The Dow is up over 100 points and the Turkish Lira is up 5%, rallying away from the dreaded 7.00 Maginot Line of global doom... and judging by the notes and business media narrative this morning, it's time to "dive right back in, the water's warm."
You may be able to sense out skepticism and as former fund manager and FX trader Richard Breslow notes, it's "mind-boggling" how fast market participants jump back to the narrative du jour, no matter how obvious reality (lurking right behind the corner) really is.
Having a market narrative is a necessary thing. How else would you answer the question, “What’s going on?” But it can also be dangerous. There is a big difference between saying things are bouncing, pausing or, even, traders are having a bit of a rethink and declaring that the excitement is all over and it is carry as usual. We don’t know that, even if it turns out to be true. And, unless you are willing to stipulate that everything we said yesterday about dollar-funding risk and current-account deficits was off-base, it’s not helpful.
What we have learned from this latest emerging market episode is that in this nascent transitioning period from ultra-low global rates to just low ones, policy mistakes get magnified. With the medicine required to set things right difficult and painful to swallow. Made all the worse with liquidity conditions being permanently impaired. And the prospect of higher rates is unlikely to go away unless something bad happens to cause central banks to panic. Something to consider as we try to argue anew that what happens in Turkey, stays in Turkey.
And it is making a remarkable leap of faith in the resiliency of global assets that this morning, we went from debating whether 1,000 basis points of rate rises or capital controls would be required to stem the immediate panic to asserting that locals drove the currency 5% higher by “taking profit.”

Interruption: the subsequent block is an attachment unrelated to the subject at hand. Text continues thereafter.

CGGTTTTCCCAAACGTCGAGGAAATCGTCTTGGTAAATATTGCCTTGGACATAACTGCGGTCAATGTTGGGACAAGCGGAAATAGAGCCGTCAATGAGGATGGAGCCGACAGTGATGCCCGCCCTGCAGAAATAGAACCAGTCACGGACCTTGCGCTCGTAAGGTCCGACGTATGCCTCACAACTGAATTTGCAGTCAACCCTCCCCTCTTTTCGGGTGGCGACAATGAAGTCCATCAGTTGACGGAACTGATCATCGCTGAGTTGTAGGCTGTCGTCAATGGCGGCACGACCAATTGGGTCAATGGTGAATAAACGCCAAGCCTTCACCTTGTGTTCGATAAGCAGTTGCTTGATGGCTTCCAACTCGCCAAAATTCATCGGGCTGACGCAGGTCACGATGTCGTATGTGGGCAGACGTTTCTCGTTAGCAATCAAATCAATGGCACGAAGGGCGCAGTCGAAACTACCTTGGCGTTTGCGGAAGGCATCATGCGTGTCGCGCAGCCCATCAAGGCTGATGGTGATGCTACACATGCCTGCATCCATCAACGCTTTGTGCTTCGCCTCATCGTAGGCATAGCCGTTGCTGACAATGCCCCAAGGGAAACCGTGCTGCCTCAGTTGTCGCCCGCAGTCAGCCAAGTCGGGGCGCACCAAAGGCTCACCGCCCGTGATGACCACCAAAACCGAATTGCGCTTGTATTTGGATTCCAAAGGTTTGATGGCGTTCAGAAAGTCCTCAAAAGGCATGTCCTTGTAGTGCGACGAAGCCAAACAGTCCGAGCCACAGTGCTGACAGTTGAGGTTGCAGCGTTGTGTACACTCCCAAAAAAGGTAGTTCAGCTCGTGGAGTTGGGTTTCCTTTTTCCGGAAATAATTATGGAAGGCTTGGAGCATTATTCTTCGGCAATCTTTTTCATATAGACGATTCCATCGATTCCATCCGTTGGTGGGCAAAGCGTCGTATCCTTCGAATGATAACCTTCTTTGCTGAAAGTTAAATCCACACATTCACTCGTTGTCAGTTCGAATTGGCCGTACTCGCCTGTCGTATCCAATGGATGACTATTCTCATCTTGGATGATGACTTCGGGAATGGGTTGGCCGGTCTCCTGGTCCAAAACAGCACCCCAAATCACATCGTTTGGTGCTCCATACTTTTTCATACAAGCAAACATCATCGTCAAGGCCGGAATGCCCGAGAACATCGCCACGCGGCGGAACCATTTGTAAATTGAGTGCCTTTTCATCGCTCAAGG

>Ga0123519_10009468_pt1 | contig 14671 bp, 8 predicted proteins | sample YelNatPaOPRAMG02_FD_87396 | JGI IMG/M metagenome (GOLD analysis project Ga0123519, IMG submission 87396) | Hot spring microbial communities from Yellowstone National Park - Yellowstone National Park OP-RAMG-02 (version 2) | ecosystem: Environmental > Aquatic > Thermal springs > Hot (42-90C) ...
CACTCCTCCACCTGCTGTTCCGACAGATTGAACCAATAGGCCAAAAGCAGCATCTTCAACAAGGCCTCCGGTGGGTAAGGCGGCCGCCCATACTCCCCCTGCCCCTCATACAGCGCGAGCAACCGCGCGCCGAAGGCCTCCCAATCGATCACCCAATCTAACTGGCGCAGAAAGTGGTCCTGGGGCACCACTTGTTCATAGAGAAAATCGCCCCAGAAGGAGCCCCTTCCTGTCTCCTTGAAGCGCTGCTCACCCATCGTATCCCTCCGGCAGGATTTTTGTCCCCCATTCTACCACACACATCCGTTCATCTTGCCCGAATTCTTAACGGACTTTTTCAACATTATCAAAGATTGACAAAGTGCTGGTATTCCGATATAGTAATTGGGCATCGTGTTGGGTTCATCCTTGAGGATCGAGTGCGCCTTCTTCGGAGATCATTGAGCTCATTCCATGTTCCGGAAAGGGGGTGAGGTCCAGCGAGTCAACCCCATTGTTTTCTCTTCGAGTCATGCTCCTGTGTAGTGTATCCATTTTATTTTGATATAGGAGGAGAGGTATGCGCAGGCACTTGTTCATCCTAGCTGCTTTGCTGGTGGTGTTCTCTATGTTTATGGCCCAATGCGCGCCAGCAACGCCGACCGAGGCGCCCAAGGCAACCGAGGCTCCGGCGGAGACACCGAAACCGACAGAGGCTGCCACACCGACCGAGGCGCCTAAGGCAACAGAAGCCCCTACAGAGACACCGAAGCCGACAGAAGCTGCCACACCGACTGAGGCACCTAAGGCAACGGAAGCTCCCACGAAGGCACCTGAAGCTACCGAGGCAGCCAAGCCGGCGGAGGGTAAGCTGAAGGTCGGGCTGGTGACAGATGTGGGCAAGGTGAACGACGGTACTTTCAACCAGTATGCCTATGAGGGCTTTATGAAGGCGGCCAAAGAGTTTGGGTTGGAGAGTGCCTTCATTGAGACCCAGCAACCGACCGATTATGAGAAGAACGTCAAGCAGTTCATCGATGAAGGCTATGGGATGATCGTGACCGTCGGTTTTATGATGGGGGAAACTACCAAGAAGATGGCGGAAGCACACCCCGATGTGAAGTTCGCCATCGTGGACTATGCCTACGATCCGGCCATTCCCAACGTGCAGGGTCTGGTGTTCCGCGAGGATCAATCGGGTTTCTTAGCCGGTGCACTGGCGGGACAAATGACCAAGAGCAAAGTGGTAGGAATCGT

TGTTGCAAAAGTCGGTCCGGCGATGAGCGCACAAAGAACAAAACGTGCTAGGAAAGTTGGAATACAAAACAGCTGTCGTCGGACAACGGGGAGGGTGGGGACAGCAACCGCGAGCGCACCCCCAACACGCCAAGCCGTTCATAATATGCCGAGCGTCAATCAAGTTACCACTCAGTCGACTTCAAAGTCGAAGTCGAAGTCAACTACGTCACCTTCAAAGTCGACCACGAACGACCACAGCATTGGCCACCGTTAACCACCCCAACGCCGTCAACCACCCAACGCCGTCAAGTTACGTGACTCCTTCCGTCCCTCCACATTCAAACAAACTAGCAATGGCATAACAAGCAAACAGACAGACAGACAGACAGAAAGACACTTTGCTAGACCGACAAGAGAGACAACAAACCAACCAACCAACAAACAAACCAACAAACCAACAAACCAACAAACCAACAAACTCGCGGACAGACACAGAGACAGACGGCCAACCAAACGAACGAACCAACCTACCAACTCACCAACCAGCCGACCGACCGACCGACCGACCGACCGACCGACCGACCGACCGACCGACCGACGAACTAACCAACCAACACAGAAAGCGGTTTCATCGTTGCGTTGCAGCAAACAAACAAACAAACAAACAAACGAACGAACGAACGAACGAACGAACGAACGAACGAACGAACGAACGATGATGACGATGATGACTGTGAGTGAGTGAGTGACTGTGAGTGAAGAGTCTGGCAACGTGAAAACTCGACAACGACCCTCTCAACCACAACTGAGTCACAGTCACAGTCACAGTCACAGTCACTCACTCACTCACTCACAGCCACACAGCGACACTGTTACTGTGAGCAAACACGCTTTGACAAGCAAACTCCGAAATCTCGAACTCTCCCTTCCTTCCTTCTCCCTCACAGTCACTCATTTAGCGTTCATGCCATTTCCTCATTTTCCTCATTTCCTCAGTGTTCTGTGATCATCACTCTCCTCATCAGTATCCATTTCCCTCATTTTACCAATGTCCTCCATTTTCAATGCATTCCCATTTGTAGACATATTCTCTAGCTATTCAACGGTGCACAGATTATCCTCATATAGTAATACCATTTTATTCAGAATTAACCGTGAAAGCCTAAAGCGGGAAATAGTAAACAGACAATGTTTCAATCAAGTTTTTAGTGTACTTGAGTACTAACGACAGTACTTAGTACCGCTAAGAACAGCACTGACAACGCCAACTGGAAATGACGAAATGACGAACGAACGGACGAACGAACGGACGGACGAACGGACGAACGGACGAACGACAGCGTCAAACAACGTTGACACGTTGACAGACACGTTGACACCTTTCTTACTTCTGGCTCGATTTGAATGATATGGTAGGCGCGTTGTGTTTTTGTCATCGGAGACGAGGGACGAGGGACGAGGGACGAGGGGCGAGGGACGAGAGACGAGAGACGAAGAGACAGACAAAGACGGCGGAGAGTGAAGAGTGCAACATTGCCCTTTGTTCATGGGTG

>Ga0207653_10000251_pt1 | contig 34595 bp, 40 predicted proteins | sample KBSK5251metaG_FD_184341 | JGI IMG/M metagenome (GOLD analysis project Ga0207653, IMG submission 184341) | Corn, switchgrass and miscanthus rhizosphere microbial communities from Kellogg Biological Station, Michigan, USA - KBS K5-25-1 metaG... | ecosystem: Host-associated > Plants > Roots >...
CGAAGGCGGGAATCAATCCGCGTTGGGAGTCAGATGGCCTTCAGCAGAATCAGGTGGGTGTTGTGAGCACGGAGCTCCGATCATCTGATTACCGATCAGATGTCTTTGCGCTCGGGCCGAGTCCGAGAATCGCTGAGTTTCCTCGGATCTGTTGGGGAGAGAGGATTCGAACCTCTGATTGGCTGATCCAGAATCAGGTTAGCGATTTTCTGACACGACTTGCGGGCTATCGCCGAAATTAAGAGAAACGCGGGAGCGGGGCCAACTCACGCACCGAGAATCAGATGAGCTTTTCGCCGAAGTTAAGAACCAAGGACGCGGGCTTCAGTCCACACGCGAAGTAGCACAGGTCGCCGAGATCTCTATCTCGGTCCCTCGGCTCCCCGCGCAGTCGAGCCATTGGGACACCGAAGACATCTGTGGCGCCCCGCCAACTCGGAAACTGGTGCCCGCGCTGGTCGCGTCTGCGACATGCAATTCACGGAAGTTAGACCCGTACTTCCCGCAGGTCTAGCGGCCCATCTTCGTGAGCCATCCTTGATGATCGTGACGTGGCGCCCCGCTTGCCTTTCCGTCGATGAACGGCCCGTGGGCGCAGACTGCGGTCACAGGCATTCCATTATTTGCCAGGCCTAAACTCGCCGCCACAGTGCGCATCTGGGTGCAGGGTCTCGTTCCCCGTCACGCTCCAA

Lest you think correlation matrices can cleverly decide at a moment’s notice what matters and what doesn’t, while the lira rallied, the U.S. Treasury curve bear flattened as, I am told, the market began repricing the Fed rate hike path higher again. And doing so on big volume for Eurodollar futures. Think about it. Isn’t it higher funding costs that was what we were all talking about? S&P 500 futures also got in on the game.
Markets all over the world may rally if the American being held is released. I bet I hear from no one that this represents a second chance to lighten positions. But you will have to listen to lots of people tell you they thought USD/TRY looked toppy over 7. Never mind that was the level that was going to tip over the whole apple cart.
It’s mind-boggling that 5% one way or another doesn’t answer the questions about where things stand with Turkey. And the knock-on effects for the rand or ruble are pretty much just that. So while the U.S. curve puts back in a rate path assumption that most likely shouldn’t have changed as much as it did last Friday, I can’t help but wonder why EUR/CHF is hanging out around 1.13 and peripheral spreads in Europe are still way up here....
And what it means that the data out of China last night was so mediocre, right across the board.